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SEIA is the solar energy industry’s go-to source for the latest coverage on solar power, including U.S. and international policy, research and polls, business and financing trends, and more. Our staff strives to support the media covering solar energy issues and guide our members on effective media outreach with clear statements, background materials, news and multimedia resources.
SEIA is committed to informing policymakers, the media, and the American public about the benefits of solar energy for today’s communities, our economy, and our country.
Learn more from our statements and industry news below.
The preeminent conference dedicated exclusively to the finance and tax issues facing the solar industry is coming to New York City this month. The Solar Energy Industries Association (SEIA) is hosting its annual SEIA Finance and Tax Seminar on Feb. 18-19 at the J.P. Morgan Conference Center.
Ygrene Energy Fund Partners With Solar Roof Dynamics To Bring Affordable Financing To Rooftop Solar In California
According to an NREL report, about half the cost of a residential solar installation is non-hardware soft costs. Reducing those costs is the mission of Sighten, a software tool set for solar installers. Co-Founder and CEO, Conlan O’Leary explains, “To date, most solar companies and financing providers have had to use horizontal software like Microsoft Excel or had to build software of their own. Those approaches were ultimately too unwieldy, inefficient and not scalable.” O’Leary says Sighten is on a mission to reduce the soft costs.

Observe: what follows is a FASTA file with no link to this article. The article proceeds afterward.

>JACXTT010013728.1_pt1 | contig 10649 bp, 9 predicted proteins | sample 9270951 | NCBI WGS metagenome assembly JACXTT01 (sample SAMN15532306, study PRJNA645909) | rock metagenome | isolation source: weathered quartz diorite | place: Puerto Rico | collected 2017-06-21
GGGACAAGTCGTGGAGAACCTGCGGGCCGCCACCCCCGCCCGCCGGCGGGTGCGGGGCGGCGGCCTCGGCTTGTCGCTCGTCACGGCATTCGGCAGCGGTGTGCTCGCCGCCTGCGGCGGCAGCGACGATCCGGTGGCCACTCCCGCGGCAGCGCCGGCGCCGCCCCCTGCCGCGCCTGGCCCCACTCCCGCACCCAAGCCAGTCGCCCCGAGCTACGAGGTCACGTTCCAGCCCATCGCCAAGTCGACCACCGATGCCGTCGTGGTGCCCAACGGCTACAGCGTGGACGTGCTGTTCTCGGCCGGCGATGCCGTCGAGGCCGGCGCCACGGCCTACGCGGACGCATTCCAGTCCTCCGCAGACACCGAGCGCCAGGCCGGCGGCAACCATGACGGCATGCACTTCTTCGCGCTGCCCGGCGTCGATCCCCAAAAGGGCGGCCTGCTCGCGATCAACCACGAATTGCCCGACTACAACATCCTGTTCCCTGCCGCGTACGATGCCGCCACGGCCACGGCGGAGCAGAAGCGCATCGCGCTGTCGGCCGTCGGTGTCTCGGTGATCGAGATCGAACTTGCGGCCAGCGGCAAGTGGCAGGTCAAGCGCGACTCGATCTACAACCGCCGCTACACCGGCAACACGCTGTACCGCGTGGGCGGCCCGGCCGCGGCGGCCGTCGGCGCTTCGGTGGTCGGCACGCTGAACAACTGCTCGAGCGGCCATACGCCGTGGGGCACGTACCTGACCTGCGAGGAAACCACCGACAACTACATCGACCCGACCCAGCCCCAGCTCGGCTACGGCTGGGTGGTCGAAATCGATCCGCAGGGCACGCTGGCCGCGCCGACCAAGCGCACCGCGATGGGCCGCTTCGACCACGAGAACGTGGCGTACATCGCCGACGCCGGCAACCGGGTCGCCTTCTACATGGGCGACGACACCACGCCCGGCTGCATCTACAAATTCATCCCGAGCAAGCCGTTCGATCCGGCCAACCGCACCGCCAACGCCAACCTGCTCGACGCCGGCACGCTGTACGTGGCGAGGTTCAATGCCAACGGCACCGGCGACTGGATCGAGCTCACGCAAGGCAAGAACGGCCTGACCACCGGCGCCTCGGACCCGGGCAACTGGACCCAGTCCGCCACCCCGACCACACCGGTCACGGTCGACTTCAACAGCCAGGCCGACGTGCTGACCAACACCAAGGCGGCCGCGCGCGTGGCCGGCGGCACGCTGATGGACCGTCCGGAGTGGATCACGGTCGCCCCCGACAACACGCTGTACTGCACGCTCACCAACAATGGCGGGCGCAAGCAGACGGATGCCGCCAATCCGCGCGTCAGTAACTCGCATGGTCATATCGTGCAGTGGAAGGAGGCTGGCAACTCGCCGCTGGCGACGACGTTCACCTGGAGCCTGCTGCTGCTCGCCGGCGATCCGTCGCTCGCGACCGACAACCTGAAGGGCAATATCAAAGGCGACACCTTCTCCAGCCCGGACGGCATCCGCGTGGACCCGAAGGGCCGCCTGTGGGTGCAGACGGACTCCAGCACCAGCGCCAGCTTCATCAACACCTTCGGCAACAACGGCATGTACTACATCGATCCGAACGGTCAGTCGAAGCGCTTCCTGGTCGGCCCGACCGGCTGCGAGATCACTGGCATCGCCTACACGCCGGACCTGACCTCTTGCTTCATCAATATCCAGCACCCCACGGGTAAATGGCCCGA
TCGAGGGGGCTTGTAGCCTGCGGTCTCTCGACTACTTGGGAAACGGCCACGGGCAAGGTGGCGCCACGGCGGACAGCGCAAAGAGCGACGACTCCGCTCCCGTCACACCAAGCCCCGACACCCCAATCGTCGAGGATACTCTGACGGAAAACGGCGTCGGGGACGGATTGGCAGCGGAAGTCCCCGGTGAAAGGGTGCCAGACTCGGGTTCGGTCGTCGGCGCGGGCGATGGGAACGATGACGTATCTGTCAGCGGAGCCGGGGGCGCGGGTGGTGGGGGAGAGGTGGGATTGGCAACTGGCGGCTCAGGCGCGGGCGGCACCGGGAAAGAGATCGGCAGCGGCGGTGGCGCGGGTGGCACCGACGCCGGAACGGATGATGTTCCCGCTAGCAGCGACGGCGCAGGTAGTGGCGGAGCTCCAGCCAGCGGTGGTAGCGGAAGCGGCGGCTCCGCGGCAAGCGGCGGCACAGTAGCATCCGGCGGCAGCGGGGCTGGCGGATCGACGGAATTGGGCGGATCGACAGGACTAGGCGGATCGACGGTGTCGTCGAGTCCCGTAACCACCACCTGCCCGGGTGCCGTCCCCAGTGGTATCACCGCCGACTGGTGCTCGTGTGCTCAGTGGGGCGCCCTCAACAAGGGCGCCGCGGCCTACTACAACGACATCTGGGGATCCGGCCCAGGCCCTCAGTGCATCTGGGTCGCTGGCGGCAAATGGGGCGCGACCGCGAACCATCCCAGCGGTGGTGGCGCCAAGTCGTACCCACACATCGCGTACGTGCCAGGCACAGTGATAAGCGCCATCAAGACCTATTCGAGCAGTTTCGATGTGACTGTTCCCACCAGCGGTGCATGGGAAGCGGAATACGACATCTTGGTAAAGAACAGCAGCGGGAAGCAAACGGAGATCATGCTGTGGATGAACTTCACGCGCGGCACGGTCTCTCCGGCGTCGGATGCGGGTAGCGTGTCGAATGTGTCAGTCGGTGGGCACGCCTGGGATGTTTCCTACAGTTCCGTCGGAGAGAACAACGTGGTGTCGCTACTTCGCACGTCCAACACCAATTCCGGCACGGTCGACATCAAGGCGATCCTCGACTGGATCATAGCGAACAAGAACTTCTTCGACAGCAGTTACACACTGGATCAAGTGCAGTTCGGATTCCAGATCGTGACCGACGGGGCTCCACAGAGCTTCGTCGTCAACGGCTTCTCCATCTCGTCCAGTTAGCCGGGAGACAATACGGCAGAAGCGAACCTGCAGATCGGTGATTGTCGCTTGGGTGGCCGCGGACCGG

Sun-rich Hawaii is on pace to have its best year ever for new solar installations, according to the recently released U.S. Solar Market Insight Report compiled by GTM Research and the Solar Energy Industries Association (SEIA).
On pace for its best year ever, Maryland had a record-breaking 174 percent increase in new solar capacity in the first quarter of this year compared to the same time period a year ago, according to the recently released U.S. Solar Market Insight Report compiled by GTM Research and the Solar Energy Industries Association (SEIA).
Powered by growth across all solar sectors, Texas recorded its best-ever Q1 with 49 megawatts (MW) of newly installed solar capacity coming online, according to the recently released U.S. Solar Market Insight Report compiled by GTM Research and the Solar Energy Industries Association (SEIA).
WASHINGTON, D.C. - Despite a strong first quarter, industry leaders are warning that future solar growth in Massachusetts is being jeopardized because net energy metering (NEM) caps have been reached in many areas of the state. These caps have been hit because of the exploding popularity of solar – evidenced by a 150 percent increase in new solar capacity in the first quarter of 2015, compared to the same quarter a year ago.